What is the Innovation Principle?
The Innovation Principle is a tool to help achieve EU policy objectives by ensuring that legislation is designed in a way that creates the best possible conditions for innovation to flourish.
The principle means that in future when the Commission develops new initiatives it will take into account the effect on innovation.
This will ensure that all new EU policy or regulations support innovation and that the regulatory framework in Europe is innovation-friendly.
Innovation Principle in the policy-making cycle
The ambition is that the Innovation Principle will cover the entire 3 phases of the policy-making cycle.
1st phase: agenda-setting
The possible effects of emerging technologies on EU rules should be scrutinised early in the legislative process as part of the Innovation Principle.
Examples of this include artificial intelligence or block chain, where the new technologies are likely to introduce changes to legislation.
2nd phase: legislation
New EU legislative initiatives should respond to the needs of innovative companies.
This means providing data and evidence for impact assessments, consulting innovators and taking their suggestions for drafting legislation into account.
3rd phase: implementation
The Commission offers Innovation Deals to deal with existing EU rules.
These identify if an EU rule or regulation is an obstacle to innovation and if so, help to find solutions.
How the principle was established - documents
Staff working document on better regulations
Published in February 2016 this is the first Commission document to outline the concept of an Innovation Principle.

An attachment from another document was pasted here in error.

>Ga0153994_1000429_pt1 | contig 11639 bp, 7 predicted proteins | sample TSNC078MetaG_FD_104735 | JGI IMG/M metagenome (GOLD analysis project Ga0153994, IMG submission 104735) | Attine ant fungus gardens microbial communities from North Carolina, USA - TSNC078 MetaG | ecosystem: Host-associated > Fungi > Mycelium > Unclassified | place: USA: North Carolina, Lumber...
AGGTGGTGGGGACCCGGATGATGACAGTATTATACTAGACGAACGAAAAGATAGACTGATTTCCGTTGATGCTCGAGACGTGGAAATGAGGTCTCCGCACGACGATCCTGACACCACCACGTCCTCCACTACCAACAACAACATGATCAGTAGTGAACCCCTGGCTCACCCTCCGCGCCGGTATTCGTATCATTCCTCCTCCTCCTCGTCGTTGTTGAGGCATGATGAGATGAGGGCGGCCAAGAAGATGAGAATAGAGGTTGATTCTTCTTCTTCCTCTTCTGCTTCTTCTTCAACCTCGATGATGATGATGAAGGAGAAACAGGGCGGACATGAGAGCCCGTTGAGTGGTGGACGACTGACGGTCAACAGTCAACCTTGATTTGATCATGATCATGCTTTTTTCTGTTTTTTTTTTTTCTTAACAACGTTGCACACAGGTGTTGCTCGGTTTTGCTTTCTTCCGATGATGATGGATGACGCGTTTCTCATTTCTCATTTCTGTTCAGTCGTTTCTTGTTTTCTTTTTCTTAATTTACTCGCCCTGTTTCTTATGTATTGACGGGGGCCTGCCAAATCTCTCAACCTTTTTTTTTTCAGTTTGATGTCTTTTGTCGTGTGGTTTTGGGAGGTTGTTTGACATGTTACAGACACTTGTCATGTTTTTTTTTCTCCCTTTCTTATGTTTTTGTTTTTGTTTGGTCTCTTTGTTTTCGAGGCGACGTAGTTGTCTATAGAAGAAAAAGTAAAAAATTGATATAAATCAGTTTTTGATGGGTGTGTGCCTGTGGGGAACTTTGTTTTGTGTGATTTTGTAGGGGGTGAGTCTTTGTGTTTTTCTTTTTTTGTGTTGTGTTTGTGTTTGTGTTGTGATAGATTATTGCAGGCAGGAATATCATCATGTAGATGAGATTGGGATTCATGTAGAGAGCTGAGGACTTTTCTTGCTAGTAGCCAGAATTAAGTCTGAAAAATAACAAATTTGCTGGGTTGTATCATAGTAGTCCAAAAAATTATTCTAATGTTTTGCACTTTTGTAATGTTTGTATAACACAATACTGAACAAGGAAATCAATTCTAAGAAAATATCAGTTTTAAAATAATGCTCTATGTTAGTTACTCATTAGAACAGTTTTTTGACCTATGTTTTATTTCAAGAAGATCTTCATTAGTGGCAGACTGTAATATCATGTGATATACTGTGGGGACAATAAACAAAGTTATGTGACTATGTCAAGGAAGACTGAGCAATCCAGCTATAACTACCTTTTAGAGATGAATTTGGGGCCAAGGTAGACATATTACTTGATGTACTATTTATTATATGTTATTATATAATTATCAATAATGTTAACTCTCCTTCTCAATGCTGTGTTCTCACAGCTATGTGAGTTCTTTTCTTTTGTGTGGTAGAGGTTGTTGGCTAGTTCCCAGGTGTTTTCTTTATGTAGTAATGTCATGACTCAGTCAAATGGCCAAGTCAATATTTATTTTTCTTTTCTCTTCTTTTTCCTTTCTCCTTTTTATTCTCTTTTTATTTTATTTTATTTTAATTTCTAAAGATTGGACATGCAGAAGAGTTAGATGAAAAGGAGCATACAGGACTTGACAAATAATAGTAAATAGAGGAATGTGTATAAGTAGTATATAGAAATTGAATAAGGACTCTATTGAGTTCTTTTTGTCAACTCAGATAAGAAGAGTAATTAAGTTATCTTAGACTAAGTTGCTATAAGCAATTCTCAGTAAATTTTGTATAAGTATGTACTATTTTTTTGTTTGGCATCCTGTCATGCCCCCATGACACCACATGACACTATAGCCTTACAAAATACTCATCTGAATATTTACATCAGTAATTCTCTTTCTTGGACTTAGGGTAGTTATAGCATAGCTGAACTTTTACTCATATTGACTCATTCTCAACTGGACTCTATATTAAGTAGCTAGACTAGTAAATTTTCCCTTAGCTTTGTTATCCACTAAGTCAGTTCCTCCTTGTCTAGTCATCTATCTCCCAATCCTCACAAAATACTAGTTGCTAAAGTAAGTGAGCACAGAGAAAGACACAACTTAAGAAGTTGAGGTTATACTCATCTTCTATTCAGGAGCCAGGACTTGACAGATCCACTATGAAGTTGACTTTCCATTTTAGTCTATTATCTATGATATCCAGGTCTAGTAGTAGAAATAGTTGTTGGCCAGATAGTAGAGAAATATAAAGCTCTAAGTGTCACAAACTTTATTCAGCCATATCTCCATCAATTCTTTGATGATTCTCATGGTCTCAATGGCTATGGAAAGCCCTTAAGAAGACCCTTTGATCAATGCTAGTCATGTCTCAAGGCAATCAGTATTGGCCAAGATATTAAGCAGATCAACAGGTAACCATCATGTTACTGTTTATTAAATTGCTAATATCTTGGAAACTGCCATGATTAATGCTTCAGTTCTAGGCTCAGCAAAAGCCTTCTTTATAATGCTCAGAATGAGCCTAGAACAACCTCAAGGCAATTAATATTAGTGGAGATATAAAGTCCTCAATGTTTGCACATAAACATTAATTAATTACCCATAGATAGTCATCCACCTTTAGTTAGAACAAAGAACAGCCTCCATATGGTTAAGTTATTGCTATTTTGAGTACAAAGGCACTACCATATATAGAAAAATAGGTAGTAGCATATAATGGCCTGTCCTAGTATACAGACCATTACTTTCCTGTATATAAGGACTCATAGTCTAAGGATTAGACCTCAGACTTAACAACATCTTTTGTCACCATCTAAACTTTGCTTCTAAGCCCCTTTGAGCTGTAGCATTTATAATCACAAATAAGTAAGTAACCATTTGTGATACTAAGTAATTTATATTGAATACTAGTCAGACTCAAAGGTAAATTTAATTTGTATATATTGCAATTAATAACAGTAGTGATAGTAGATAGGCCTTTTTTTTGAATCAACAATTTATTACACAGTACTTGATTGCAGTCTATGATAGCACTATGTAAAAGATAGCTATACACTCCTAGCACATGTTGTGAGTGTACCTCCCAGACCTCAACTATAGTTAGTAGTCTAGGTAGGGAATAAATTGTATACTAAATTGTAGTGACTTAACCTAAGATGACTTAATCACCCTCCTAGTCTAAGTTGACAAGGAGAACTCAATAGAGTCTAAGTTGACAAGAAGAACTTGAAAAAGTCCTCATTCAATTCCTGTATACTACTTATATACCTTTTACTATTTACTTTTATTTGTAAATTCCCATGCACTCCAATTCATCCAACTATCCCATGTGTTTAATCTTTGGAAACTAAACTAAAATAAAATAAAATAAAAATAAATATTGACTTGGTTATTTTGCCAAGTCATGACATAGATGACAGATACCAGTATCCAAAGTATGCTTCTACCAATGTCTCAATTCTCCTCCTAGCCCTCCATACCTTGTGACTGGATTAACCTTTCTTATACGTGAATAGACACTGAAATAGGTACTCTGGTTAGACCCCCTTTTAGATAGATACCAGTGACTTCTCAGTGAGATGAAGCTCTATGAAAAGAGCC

Competitiveness Council conclusions
Following the publication of the staff working document, the Competitiveness Council adopted two sets of conclusions related to innovation and regulation.
This was the first political endorsement of an Innovation Principle by the Council.
- Council conclusions on research and innovation-friendly regulation, May 2016
- Council conclusions on better regulation to strengthen competitiveness May 2016
European Political Strategy Centre (EPSC) note
The EPSC note published in June 2016 explores the treaties and finds that endorsement of an Innovation Principle is implicit in the treaties. The note outlines some instruments that could be used to implement it.
The Commission took some of these recommendations on board when revising the research and innovation tool.
European Economic and Social Committee (EESC) opinion
This opinion of the European Economic and Social Committee highly supports the Innovation Principle and suggests that it should have the same status as more established legislative principles (subsidiarity, proportionality, precautionary etc.)
The opinion also says that the Innovation Principle should not take precedence over these other principles.
Research and innovation tool
To better integrate innovation into the EU regulatory framework, the revision of the research and innovation tool was finalised and published in June 2017 along with the rest of the better regulation guidelines.
They set out the principles that the Commission follows when preparing new initiatives and proposals and when managing and evaluating existing legislation.
The guidelines apply to each phase of the law-making cycle.
The tool provides clear guidelines for analysing the interaction between new or revised EU legislation (including spending programmes) and innovation during impact assessment.
It also outlines a series of design considerations and operational instruments that can be used to make legislative proposals more forward-looking and innovation-friendly.